The phrase that pays…

I have to provide some backstory in order to not sound like a totally cynical prick before I provide you with the phrase that is sure to boil my blood while I’m in uniform.

You see, we in law enforcement do not write the laws we are tasked with enforcing, and at times the command staff dictates some laws are outside of the scope of our discretionary authority and demand a zero tolerance policy in the enforcement of those particular laws.  As a result, the well-intentioned officer of the law who conducts a traffic stop because of a minor traffic infraction at zero-dark-thirty in search of a drunk or general “up to no-gooder” that finds a non-US citizen without an operator’s license behind the wheel of a vehicle registered to a cleaning company is now mandated to not only impound the vehicle, but to charge the driver with a misdemeanor crime of operating a vehicle without ever obtaining a license.

Sounds great, right?  Except that the individual can’t get an operator’s license because he or she doesn’t have a social security number which is required by the BMV before an operator’s license can be issued.  So the duty bound officer does as is required, feeling guilty the entire time for depriving the well-intentioned individual who is working to provide for his or her family of said ability to do so.  Gone are the days of just looking away or using discretion in the face of the mandatory policy, because the entire interaction has been recorded in the car and on the officer’s chest; video that is readily available to the same command staff that decided that the individual officer cannot cut a break in this instance.

After securing a ride for the driver of the vehicle and waiting for a tow truck to haul the vehicle away, the officer is dispatched to a domestic dispute.  When the responding officers arrive they are confronted with a man and his wife who are screaming at each other in front of their small children.  The dirty little urchins who have been placed in the center of the argument are vocally supporting one or another parent as the adults are separated and their respective stories are relayed to the investigating officers.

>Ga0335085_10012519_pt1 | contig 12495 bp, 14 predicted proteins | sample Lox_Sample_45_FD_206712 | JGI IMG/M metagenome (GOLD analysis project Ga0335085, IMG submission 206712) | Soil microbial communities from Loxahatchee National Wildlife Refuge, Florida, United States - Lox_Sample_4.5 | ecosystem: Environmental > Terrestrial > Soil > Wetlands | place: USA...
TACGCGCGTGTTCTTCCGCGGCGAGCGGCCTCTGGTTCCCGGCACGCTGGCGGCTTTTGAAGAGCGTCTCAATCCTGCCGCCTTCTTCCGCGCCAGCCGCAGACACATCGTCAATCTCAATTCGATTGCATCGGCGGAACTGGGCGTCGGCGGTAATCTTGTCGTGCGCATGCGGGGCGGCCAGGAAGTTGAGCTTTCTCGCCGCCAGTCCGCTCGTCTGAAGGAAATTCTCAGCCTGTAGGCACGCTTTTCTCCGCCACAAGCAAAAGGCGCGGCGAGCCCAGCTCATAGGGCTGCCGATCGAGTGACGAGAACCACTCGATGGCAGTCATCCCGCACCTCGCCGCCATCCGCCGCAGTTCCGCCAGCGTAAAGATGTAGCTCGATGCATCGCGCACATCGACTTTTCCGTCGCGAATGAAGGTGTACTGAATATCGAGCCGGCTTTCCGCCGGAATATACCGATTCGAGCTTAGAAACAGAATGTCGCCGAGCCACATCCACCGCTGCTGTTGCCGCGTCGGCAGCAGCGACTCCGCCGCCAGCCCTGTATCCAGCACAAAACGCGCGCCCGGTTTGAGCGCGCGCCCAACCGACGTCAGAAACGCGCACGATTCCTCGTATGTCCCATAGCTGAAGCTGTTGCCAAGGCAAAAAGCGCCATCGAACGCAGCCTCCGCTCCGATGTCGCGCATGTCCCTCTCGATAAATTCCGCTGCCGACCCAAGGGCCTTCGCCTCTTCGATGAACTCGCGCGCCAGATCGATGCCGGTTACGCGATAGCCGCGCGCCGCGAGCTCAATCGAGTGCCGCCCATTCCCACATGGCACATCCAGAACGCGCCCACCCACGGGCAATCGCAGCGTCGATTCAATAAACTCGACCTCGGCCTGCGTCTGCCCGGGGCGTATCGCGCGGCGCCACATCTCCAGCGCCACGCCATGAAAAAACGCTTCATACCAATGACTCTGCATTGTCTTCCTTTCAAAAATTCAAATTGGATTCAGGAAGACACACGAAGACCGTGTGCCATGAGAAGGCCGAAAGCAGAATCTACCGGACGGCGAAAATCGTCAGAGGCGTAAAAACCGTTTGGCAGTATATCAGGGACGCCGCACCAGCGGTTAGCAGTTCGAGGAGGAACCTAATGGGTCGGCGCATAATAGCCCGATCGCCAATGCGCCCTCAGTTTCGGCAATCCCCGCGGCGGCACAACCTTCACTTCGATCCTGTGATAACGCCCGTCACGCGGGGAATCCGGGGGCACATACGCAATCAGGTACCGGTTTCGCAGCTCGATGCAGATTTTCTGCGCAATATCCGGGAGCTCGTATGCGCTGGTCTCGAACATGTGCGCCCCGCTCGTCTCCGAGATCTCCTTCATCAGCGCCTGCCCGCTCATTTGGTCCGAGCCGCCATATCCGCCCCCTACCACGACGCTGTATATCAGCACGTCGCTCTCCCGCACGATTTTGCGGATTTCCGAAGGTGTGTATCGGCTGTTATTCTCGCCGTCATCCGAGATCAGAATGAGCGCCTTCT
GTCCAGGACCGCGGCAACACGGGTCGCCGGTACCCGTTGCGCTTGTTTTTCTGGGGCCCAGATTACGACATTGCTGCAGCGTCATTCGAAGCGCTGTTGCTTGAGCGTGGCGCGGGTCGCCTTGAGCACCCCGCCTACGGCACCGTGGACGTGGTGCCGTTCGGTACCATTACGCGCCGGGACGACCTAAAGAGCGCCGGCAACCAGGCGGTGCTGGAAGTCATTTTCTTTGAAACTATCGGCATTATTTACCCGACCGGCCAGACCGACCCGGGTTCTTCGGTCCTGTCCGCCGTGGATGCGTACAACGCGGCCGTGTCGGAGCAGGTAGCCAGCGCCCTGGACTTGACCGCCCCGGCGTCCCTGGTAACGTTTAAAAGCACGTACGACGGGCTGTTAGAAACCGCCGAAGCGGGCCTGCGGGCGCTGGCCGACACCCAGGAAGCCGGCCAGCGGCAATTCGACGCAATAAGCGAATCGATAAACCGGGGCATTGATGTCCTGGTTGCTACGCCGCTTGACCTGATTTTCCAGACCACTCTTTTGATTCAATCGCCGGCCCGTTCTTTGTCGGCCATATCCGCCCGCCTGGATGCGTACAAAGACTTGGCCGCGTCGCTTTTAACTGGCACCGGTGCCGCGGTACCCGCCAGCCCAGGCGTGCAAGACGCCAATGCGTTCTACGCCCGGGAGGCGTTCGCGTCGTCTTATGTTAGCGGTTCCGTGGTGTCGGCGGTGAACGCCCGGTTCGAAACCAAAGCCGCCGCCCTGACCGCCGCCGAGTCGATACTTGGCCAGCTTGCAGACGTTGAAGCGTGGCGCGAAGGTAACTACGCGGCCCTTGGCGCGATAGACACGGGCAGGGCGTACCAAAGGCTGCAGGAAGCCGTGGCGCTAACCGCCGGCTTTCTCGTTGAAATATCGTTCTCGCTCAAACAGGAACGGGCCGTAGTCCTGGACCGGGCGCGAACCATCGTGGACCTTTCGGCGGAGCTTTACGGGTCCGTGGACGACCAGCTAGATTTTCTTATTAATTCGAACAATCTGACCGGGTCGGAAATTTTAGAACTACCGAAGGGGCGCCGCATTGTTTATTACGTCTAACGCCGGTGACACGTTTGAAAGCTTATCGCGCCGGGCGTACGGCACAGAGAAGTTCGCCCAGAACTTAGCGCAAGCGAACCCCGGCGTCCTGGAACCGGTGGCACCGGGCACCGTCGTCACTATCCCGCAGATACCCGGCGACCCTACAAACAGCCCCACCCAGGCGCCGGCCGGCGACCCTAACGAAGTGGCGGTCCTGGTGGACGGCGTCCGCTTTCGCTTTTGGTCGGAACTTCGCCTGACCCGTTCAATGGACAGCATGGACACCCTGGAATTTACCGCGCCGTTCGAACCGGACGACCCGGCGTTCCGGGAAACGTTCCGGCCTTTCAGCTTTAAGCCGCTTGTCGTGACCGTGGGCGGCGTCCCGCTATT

Mom is adamant that dad shoved her and wants to pursue charges, and there is some evidence available to support her claim.  Dad denies any physicality occurred and is instructed to quietly come outside but refuses to do so.  The officer discretely informs him that he is going to be arrested for domestic battery and expresses that it would not be good for the children to see dad handcuffed and hauled away.  Dad now starts to berate mom for having him arrested and now the children are getting more upset and are screaming at a fever’s pitch.

Setting a fine example for his young son, dad decides to pull away from the officer who is now trying to handcuff him to remove him from the scene and begins to yell profanities at the officers.  Dad squares up to an officer and puts a shoulder charge into him as the other officer deploys a Taser right before the little boy runs to daddy’s aid.  With dad now in handcuffs and facing additional charges for resisting arrest and battery on law enforcement, he is relayed to the jail while sobbing and professing his most sincere apologies followed immediately with assertions that he would’ve won a “fair fight”.

The non-transporting officer remains at the scene to provide victim notification information to the mother and is losing his attempt to calm the children.  After completing all statutory obligations at the domestic battery scene, the officer responds to assist on a “shots fired” call in another neighborhood in his beat.  Joined by others at the scene, they begin to hear a deep and low moaning sound behind one residence.  After making a tactical approach to ensure their own safety they find a male seated in a lawn chair who is bleeding profusely from his head.

The man is remarkably able to speak in spite of missing a large portion of his skull and informs the officers that he shot himself in the head and gestures to his pistol which is beneath the lawn chair.  The man begins to sob while expressing that he no longer wishes to die and an ambulance is requested via radio.  While an officer attempts to comfort the man, another retrieves a first aid kit from his car and returns with gauze and athletic tape, as if it will save the man’s life.  The officers don latex gloves and attempt to replace all of the still attached puzzle pieces that were once a human skull and scalp with the gauze and tape, knowing full well that it is a fruitless act done only to comfort the dying man.  Once he is loaded into an ambulance screaming toward a trauma center, efforts move to notifying family members of the situation.